Posted: 10/24/2018 9:11:43 PM

From: Portland, Oregon

Joined: 10/15/2018

Great, thank you very much!  A couple more things:

1) I'm looking for a suitable veroboard, and per your instructions, I am avoiding the strip boards and boards with square holes/dots.  However, as someone new to electronics, I was quite surprised at the wide variety of boards available on  I noticed that many of the boards have round holes/dots, but the dots are enclosed inside square pads (see link below):

What are these square pads, and do I need them?  Is there a specific board/product you can recommend?

2) Back to the audio plan is to create a wooden enclosure for the circuit, with the audio out consisting of a single conductor wire with grounded shield, soldered to a mono female 3.5mm jack.  The jack will be mounted to the wooden enclosure, so that I can plug a male mono 3.5 mm cable into it to transport the signal to the auxiliary input jack of an external speaker (In my case, the Bose Soundwave IV speaker).  Since my speaker is stereo, I think I'd also have to get a mono to stereo adapter.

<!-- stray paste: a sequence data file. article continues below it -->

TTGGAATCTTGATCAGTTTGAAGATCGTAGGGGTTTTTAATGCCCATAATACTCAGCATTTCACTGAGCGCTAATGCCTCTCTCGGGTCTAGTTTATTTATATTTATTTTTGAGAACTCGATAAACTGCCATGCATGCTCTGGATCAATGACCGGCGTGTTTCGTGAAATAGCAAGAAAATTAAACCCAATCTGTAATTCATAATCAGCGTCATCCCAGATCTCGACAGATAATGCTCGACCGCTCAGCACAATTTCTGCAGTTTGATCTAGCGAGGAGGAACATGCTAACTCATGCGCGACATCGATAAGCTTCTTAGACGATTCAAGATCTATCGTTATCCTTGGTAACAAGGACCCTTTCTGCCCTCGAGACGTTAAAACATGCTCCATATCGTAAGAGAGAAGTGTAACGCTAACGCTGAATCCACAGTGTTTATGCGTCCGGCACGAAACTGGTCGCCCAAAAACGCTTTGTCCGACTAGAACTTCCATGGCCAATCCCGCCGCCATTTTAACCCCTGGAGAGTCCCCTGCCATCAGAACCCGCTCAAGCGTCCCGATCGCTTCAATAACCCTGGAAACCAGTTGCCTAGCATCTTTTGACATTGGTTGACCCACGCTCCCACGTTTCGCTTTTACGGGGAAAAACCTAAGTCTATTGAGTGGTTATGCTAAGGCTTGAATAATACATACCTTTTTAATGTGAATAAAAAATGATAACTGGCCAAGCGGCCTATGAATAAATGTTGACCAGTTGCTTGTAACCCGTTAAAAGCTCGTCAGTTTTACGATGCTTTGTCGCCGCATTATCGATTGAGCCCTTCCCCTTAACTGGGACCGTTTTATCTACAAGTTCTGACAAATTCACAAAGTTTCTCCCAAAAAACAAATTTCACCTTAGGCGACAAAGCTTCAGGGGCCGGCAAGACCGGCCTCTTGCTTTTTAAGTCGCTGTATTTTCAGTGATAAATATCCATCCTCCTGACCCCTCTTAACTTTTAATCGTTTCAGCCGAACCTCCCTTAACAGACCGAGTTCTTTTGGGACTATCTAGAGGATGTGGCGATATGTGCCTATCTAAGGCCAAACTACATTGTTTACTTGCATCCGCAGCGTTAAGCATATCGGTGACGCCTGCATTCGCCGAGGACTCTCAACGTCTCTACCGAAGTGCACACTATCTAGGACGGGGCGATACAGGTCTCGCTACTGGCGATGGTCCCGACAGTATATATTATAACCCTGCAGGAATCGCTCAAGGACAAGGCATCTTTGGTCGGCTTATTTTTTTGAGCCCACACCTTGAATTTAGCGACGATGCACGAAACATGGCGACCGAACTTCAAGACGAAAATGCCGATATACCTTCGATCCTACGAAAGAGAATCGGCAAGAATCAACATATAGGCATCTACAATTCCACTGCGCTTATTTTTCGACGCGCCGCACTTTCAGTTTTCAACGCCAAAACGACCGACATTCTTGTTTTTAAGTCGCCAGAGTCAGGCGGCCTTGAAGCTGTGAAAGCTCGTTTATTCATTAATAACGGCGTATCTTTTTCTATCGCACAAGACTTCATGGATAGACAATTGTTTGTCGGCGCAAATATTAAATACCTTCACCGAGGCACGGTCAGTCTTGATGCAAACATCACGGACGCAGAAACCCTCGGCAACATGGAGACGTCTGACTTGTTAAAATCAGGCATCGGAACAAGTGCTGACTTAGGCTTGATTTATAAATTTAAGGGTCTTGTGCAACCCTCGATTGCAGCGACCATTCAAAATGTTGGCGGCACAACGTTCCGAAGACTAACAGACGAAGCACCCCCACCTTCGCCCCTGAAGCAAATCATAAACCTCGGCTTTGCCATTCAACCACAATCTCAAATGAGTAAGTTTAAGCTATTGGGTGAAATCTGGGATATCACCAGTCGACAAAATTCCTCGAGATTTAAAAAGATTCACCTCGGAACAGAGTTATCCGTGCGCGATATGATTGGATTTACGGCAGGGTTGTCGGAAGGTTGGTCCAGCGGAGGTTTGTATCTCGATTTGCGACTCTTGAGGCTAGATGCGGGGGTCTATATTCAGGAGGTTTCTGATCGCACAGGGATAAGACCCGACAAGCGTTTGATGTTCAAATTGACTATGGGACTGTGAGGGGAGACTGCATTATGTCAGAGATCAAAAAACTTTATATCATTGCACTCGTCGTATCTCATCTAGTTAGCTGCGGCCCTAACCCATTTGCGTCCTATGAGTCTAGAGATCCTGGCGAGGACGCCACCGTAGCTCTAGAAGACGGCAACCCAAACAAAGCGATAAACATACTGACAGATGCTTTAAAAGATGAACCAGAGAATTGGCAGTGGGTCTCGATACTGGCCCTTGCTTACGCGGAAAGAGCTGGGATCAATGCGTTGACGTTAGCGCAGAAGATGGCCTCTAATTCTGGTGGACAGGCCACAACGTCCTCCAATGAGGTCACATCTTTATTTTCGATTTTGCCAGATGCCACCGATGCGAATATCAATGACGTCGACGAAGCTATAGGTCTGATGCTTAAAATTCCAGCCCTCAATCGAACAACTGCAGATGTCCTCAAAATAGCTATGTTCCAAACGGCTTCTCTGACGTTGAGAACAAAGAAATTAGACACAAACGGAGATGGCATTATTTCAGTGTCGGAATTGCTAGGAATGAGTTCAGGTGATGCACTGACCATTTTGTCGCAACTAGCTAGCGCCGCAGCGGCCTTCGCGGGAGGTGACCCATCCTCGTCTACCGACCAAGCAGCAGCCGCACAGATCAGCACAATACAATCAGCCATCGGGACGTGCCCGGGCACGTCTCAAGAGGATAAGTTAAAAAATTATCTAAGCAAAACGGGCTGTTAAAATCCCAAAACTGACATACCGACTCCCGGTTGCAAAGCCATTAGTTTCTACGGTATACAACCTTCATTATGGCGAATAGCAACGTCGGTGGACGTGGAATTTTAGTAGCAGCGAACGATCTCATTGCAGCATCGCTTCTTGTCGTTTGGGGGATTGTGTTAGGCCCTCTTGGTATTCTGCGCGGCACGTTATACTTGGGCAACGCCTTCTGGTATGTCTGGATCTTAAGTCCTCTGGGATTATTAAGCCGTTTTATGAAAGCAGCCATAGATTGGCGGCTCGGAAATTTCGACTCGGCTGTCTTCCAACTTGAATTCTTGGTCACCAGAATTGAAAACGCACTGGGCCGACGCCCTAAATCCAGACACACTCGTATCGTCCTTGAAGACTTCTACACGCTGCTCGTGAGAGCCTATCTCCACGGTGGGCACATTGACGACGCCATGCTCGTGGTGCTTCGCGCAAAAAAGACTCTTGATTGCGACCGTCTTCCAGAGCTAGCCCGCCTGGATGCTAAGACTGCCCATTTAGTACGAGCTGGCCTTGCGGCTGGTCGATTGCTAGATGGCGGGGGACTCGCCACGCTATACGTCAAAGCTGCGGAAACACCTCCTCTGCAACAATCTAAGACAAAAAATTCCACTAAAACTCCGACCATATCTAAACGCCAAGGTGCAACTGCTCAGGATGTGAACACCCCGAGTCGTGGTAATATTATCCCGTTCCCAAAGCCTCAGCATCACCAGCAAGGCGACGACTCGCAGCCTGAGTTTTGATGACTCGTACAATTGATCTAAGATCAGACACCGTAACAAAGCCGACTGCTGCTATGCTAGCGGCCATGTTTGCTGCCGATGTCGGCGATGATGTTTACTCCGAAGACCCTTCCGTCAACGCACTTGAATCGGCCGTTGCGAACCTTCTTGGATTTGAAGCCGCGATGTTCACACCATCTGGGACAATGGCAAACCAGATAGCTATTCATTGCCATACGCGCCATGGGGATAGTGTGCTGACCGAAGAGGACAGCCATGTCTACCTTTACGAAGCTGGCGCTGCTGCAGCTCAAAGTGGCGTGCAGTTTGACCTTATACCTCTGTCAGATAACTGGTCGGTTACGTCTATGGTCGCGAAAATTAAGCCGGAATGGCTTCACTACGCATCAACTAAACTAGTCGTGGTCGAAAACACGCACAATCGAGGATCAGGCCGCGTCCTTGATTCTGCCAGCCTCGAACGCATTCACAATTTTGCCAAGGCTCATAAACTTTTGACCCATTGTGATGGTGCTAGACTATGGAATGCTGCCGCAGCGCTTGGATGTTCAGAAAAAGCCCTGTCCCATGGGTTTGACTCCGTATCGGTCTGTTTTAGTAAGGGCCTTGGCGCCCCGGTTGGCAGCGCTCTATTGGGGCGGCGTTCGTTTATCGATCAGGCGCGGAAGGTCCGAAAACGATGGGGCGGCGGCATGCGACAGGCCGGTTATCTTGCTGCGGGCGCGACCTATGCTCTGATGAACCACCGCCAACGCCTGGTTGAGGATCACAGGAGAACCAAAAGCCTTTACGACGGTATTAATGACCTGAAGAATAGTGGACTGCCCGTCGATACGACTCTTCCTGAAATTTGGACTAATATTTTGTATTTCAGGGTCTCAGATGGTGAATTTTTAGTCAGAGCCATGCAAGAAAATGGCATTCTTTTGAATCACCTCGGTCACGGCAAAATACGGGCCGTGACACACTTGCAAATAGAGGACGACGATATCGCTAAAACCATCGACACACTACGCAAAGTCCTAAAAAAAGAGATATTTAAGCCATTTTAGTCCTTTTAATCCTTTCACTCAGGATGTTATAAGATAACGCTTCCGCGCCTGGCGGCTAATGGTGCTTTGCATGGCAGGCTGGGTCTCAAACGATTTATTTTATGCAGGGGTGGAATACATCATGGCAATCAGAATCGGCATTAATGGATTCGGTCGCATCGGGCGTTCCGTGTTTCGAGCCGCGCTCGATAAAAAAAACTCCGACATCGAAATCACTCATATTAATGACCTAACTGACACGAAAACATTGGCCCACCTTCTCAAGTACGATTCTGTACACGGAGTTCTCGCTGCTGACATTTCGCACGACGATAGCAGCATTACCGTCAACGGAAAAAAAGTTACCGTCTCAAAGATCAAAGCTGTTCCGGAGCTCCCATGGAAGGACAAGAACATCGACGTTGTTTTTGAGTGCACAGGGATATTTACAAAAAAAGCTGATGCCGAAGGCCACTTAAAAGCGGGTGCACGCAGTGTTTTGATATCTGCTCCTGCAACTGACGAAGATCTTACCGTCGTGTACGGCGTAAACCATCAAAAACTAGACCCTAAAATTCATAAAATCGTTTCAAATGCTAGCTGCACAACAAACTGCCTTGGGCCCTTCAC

Is this approach possible, or am I trying to "drive the speaker directly," which you said will not work due to high impedance?

I think I understand your keyboard amplifier suggestion, but after attempt to build/tweak/perfect this circuit, I'd like to give it as a gift and want to avoid having to also provide an amplifier :-)

I feel silly asking some of these questions here, but please be assured that I am here to learn and greatly appreciate all of the knowledge in this forum.  Thanks!  

Posted: 11/24/2018 3:45:59 PM

From: Stockport, England

Joined: 11/24/2018

Hi Thierry, I would just like to say thank you for designing and publishing your straightforward-to-follow theremin circuit. I have built it on prototyping matrix board in a layout that closely follows your pcb layout. My son and I had great fun building it together and we now just need to mount it all in an old cigar box  Once again, thanks.